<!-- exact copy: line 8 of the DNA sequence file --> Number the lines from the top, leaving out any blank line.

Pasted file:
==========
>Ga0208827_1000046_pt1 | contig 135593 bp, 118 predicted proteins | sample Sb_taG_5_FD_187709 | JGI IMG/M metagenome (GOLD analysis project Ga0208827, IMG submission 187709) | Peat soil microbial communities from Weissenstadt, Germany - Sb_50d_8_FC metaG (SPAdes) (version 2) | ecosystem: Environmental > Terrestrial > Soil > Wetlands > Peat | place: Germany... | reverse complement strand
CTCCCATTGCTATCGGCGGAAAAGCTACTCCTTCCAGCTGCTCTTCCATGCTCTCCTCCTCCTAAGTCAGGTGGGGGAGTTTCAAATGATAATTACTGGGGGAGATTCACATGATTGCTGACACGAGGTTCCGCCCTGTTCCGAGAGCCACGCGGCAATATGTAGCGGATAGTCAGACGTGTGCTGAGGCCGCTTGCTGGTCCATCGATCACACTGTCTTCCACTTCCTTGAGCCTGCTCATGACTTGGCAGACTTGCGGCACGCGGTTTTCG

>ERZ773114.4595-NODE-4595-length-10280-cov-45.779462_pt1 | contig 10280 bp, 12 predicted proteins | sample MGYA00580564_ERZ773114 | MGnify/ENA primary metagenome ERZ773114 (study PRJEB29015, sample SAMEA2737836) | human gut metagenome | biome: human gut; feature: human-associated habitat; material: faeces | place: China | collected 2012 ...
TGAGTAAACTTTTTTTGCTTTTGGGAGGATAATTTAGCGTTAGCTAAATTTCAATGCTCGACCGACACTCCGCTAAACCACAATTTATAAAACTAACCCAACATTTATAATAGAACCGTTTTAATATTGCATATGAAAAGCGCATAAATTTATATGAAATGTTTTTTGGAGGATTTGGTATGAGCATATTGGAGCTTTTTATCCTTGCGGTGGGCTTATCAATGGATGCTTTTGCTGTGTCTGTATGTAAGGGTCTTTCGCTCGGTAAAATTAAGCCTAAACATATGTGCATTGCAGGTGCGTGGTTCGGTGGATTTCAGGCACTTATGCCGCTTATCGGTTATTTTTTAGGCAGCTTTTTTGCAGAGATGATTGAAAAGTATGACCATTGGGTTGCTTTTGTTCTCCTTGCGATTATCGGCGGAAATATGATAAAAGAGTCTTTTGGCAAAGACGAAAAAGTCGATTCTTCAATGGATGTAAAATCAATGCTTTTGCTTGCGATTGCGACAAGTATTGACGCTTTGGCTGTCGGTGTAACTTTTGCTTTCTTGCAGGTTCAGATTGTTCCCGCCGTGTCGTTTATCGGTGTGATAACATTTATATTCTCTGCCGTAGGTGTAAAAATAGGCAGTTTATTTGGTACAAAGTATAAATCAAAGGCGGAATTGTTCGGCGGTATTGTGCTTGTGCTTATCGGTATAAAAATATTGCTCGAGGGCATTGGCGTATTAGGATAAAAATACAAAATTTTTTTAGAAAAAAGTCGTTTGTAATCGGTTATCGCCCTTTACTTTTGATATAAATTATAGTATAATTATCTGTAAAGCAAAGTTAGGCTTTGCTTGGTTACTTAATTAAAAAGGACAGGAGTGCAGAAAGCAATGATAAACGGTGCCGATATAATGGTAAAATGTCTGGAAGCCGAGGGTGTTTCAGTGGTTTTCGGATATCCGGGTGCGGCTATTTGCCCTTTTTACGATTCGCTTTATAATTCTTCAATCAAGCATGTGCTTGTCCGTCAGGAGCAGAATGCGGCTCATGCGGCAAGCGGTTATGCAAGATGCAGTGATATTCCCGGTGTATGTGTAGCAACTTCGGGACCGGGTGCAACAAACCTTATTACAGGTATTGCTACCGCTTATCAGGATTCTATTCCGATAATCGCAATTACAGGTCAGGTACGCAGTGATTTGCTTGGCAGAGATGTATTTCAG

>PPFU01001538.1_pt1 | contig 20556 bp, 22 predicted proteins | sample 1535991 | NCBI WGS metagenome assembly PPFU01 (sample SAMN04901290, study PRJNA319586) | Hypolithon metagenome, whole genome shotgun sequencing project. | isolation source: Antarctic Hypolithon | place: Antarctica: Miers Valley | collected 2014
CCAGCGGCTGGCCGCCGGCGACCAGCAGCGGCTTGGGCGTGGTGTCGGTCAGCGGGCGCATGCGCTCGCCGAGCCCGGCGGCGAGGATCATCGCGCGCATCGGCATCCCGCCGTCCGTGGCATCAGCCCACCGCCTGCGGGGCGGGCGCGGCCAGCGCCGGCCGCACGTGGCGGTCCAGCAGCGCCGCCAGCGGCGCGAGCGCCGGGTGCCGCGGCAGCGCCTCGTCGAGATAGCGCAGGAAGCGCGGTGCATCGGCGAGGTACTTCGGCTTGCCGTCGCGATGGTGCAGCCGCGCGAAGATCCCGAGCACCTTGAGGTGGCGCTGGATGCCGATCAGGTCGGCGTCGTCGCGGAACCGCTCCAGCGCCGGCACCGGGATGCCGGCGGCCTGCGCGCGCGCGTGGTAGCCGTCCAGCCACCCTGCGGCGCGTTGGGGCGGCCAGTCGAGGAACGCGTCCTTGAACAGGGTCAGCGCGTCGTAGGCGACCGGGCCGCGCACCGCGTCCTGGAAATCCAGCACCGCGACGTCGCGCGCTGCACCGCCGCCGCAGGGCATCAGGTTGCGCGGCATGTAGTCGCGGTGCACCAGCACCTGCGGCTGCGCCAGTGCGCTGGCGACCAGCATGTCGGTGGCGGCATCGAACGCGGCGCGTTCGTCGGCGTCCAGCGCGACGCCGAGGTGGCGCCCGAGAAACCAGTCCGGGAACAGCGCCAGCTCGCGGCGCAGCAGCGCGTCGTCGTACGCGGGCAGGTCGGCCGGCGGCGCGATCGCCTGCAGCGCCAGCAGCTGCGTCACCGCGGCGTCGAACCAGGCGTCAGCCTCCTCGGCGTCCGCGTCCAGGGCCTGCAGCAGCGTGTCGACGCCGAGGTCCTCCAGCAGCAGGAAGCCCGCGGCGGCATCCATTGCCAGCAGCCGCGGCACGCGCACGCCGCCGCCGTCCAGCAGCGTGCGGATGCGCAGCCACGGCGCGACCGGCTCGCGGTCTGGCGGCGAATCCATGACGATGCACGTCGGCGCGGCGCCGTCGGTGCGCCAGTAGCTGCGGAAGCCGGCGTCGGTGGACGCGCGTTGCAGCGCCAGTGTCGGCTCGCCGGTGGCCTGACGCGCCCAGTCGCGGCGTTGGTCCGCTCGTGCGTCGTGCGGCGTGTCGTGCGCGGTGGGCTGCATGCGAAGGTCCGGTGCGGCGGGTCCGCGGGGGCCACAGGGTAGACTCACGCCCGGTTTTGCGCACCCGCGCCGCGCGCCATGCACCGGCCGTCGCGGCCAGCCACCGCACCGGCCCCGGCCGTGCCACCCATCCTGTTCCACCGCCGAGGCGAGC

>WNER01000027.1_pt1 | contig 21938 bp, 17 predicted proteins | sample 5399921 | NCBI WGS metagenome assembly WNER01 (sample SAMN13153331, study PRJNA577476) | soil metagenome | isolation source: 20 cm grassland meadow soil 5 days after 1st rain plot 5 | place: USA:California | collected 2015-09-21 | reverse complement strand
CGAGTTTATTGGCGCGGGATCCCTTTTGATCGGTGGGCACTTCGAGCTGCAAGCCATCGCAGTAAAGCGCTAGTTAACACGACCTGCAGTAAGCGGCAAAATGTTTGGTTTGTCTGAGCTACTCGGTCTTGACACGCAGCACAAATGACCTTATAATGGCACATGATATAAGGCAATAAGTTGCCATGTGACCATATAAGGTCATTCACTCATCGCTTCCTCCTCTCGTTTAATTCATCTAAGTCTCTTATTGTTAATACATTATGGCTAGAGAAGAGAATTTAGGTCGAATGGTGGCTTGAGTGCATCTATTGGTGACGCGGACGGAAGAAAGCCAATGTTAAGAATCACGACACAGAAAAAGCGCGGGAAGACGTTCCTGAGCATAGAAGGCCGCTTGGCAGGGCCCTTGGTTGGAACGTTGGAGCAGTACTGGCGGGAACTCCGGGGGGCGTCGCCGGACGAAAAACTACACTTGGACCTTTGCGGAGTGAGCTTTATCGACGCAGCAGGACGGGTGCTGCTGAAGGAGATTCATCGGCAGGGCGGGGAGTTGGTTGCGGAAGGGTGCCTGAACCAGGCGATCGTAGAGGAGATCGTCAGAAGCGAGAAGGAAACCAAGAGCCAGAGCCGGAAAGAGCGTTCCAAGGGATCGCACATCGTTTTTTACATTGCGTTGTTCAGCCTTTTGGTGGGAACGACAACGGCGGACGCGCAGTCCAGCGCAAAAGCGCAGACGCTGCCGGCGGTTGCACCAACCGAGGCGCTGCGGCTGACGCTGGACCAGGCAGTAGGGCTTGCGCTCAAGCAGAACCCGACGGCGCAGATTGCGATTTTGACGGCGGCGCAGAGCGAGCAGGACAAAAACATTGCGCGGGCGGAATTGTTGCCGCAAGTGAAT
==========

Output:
CGAGTTTATTGGCGCGGGATCCCTTTTGATCGGTGGGCACTTCGAGCTGCAAGCCATCGCAGTAAAGCGCTAGTTAACACGACCTGCAGTAAGCGGCAAAATGTTTGGTTTGTCTGAGCTACTCGGTCTTGACACGCAGCACAAATGACCTTATAATGGCACATGATATAAGGCAATAAGTTGCCATGTGACCATATAAGGTCATTCACTCATCGCTTCCTCCTCTCGTTTAATTCATCTAAGTCTCTTATTGTTAATACATTATGGCTAGAGAAGAGAATTTAGGTCGAATGGTGGCTTGAGTGCATCTATTGGTGACGCGGACGGAAGAAAGCCAATGTTAAGAATCACGACACAGAAAAAGCGCGGGAAGACGTTCCTGAGCATAGAAGGCCGCTTGGCAGGGCCCTTGGTTGGAACGTTGGAGCAGTACTGGCGGGAACTCCGGGGGGCGTCGCCGGACGAAAAACTACACTTGGACCTTTGCGGAGTGAGCTTTATCGACGCAGCAGGACGGGTGCTGCTGAAGGAGATTCATCGGCAGGGCGGGGAGTTGGTTGCGGAAGGGTGCCTGAACCAGGCGATCGTAGAGGAGATCGTCAGAAGCGAGAAGGAAACCAAGAGCCAGAGCCGGAAAGAGCGTTCCAAGGGATCGCACATCGTTTTTTACATTGCGTTGTTCAGCCTTTTGGTGGGAACGACAACGGCGGACGCGCAGTCCAGCGCAAAAGCGCAGACGCTGCCGGCGGTTGCACCAACCGAGGCGCTGCGGCTGACGCTGGACCAGGCAGTAGGGCTTGCGCTCAAGCAGAACCCGACGGCGCAGATTGCGATTTTGACGGCGGCGCAGAGCGAGCAGGACAAAAACATTGCGCGGGCGGAATTGTTGCCGCAAGTGAAT